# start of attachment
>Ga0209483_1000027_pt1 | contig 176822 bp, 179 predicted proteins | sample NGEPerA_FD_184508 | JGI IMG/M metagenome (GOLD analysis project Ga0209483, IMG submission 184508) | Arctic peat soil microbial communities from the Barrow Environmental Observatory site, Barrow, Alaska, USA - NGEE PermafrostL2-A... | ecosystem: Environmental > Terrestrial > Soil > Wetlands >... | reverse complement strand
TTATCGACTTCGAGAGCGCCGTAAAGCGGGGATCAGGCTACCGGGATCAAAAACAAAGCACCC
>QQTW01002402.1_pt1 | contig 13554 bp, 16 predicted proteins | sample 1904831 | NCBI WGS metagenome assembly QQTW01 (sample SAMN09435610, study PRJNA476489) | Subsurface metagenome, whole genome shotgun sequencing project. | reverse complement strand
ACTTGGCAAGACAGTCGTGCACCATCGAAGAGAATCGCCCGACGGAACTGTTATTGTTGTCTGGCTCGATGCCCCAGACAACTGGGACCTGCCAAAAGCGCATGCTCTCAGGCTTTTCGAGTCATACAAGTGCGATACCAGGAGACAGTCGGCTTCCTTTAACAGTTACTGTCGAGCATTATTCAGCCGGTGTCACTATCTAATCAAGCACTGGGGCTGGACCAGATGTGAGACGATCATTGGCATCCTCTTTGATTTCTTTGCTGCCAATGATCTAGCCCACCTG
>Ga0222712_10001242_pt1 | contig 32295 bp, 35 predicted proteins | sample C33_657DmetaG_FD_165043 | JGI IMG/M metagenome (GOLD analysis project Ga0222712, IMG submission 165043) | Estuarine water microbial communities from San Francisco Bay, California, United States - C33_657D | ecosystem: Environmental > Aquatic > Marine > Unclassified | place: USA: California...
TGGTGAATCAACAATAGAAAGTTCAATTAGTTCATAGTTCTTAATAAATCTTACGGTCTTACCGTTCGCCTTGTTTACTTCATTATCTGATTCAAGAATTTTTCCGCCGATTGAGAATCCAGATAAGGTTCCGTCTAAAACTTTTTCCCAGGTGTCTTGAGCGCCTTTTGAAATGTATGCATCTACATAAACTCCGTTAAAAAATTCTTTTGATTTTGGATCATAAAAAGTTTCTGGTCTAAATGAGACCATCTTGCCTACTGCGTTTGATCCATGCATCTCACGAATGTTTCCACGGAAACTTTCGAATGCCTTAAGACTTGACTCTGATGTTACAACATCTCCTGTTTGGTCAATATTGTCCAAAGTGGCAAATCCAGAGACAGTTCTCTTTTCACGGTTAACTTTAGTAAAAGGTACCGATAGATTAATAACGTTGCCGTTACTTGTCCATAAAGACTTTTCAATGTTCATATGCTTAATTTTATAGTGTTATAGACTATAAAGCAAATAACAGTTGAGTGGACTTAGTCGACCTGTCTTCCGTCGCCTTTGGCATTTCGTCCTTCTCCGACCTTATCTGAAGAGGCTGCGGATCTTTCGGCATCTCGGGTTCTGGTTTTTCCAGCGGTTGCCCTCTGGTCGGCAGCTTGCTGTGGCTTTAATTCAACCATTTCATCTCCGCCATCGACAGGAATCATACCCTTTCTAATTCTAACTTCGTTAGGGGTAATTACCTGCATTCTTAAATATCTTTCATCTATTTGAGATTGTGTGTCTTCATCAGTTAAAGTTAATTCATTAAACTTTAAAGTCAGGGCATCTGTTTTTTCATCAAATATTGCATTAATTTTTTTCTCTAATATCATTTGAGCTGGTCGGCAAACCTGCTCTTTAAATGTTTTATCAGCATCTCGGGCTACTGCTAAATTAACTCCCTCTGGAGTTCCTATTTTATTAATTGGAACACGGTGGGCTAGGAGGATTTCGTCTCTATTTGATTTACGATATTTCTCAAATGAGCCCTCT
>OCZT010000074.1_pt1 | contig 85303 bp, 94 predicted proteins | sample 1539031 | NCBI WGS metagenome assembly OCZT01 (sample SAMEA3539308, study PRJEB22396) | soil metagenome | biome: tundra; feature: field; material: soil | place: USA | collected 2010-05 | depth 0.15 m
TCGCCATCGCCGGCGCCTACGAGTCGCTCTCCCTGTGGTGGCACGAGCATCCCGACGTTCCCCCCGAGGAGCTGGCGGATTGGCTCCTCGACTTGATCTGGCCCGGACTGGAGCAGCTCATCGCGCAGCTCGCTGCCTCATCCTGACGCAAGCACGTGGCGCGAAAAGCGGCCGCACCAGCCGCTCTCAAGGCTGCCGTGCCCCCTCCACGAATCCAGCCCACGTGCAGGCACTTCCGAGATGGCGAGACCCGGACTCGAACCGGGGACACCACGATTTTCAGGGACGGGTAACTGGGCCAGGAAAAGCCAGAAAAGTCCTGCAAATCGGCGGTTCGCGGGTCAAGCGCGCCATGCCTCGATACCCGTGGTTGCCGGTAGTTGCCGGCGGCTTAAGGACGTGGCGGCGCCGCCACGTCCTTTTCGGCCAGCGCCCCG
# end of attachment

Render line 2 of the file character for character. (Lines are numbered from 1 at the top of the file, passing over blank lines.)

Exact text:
TTATCGACTTCGAGAGCGCCGTAAAGCGGGGATCAGGCTACCGGGATCAAAAACAAAGCACCC